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Special Interest: The Passion Of

Special Interest plays with a ferocity that makes it all the more bitterly disappointing that the band can’t perform live for the foreseeable future. Granted, this is true of a lot of fast, aggressive music, but your average roughneck hardcore band usually sounds a bit flat once you remove mosh pits and dim lighting from the equation. Special Interest are not your average roughneck hardcore band. Even so, that ferocity was something that was missing on their 2018 debut, Spiraling. For all of its merits, the album lacked the vigor one hoped for as it leaned closer to the post-punk side of Special Interest’s sound. The Passion Of does not lack in aggression. This is a kick in the ass in the form of an album, and it’s a piece of music perfectly suited for the time in which it was created.

Spiraling was plenty dissonant and confrontational, but The Passion Of turns these aspects of Special Interest up to 11. Rather than beginning with something as anthemic as “Young, Gifted, Black, in Leather” as on the previous album, The Passion Of opens with a deadening electronic beat, slow yet inevitable as it reverberates and speeds up. From there, we’re treated to the third entry in Special Interest’s “Disco” trilogy, which announces itself with a stuttering electronic beat and distorted screaming over sharp guitar stabs. The rest of the album is no less confrontational. Whether they play glitchy punk at breakneck speed or slow down for more industrial-inspired compositions, Special Interest never get out of your face.

Any band can be confrontational. Lots of bands are confrontational, in fact. What makes Special Interest, well, special is that they’re confrontational with a purpose. Singer Alli Logout veers between campy theatricality and an unrestrained anger directed sharply at the sort of things that make life miserable for marginalized people. “All Tomorrow’s Carry” portrays the horror of city life in the 21st century, describing the effects that rapid gentrification has on the typically Black and brown communities that get displaced by greedy real estate speculators and the governments that enable them. Closer “With Love” places Blackness at the forefront, recounting the existential threat of being Black in America, of a legacy of being persecuted and brutalized that has changed little over time.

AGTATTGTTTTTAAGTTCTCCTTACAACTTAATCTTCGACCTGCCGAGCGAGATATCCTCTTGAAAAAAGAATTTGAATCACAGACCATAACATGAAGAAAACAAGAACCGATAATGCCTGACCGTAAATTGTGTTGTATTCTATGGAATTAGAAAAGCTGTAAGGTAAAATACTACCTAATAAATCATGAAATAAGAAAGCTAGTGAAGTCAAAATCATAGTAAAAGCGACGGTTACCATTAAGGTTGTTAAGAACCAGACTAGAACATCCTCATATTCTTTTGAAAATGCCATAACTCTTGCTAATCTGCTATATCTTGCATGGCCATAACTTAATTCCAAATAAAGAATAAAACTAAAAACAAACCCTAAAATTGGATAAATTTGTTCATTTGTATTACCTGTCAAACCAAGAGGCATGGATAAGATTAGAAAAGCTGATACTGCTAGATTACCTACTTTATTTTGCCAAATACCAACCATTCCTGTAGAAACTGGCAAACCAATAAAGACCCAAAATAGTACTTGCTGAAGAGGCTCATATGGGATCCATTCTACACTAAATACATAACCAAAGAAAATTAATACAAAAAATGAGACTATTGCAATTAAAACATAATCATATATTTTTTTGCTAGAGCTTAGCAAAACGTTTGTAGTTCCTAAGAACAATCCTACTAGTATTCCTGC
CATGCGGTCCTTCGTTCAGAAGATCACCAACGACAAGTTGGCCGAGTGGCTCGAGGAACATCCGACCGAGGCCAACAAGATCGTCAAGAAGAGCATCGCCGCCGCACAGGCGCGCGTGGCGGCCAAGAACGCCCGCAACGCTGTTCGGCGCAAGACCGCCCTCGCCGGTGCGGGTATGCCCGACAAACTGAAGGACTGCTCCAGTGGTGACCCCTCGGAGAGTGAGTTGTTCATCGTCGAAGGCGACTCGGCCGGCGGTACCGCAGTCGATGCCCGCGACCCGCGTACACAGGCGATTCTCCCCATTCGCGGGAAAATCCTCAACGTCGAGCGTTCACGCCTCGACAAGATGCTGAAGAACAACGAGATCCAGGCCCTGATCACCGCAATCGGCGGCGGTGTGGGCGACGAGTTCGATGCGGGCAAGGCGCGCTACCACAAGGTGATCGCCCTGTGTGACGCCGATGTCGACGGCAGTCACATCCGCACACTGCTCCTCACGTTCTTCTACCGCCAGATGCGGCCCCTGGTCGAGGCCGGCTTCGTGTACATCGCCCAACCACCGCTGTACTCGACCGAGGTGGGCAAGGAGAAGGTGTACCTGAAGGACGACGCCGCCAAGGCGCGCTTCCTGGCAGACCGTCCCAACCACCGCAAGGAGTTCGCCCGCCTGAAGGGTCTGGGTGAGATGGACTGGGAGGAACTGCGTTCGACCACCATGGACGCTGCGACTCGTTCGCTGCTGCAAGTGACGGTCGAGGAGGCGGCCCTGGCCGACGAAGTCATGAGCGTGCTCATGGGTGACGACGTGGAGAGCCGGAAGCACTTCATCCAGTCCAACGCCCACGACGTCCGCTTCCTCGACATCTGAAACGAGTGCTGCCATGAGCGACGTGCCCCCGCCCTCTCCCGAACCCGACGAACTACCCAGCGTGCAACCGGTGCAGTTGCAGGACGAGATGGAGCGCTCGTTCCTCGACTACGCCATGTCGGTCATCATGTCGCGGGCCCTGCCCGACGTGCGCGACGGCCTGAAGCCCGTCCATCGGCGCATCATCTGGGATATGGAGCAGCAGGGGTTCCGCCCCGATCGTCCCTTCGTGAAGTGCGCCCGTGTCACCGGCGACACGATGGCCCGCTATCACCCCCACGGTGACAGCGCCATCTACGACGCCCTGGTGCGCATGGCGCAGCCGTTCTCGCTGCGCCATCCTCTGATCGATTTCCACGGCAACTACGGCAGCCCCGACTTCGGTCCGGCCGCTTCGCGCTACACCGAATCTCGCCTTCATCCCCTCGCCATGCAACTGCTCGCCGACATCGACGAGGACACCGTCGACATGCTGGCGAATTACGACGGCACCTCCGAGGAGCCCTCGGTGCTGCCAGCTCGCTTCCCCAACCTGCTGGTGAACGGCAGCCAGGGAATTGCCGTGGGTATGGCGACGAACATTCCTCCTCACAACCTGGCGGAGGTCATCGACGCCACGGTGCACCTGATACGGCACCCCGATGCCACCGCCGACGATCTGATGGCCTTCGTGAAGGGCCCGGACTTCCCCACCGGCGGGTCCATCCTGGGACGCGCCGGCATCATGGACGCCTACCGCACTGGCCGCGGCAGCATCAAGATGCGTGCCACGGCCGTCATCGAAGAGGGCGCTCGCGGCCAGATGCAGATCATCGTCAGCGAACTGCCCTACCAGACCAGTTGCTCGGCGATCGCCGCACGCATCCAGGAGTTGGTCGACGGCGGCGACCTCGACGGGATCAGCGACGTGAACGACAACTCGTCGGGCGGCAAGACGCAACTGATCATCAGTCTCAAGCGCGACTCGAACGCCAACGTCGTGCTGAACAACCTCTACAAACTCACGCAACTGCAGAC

Yet it would be short-changing The Passion Of to describe it purely as polemic. Amidst the politically-charged fury is a pursuit of hedonistic pleasures. “A Depravity Such as This…” is the closest the band gets to a pure techno jam, its pulsating beat growing more urgent as Logout periodically exhorts, “I ache for you.” Then, there’s “Street Pulse Beat,” easily the album’s best song, which encapsulates the desperation of lust, love and all the weird feelings that they bring out.

Special Interest aren’t simply agitators, though agitation is very much a part of what they aim to do. Their goals are more ambitious than just shocking people; on this record, they’re attempting to encapsulate the fear and vitriol that comes with living as a marginalized person in society, when confronting one’s oppressors and seeking any and all escape from the boot perpetually on one’s neck are urgent pursuits. The initial jolt of listening to an album like The Passion Of may be off-putting for some, but putting in the effort to sit with its ideas and simmer with the sounds is more than worth it.

Special Interest plays with a ferocity that makes it all the more bitterly disappointing that the band can’t perform live for the foreseeable future.
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Righteous Noise

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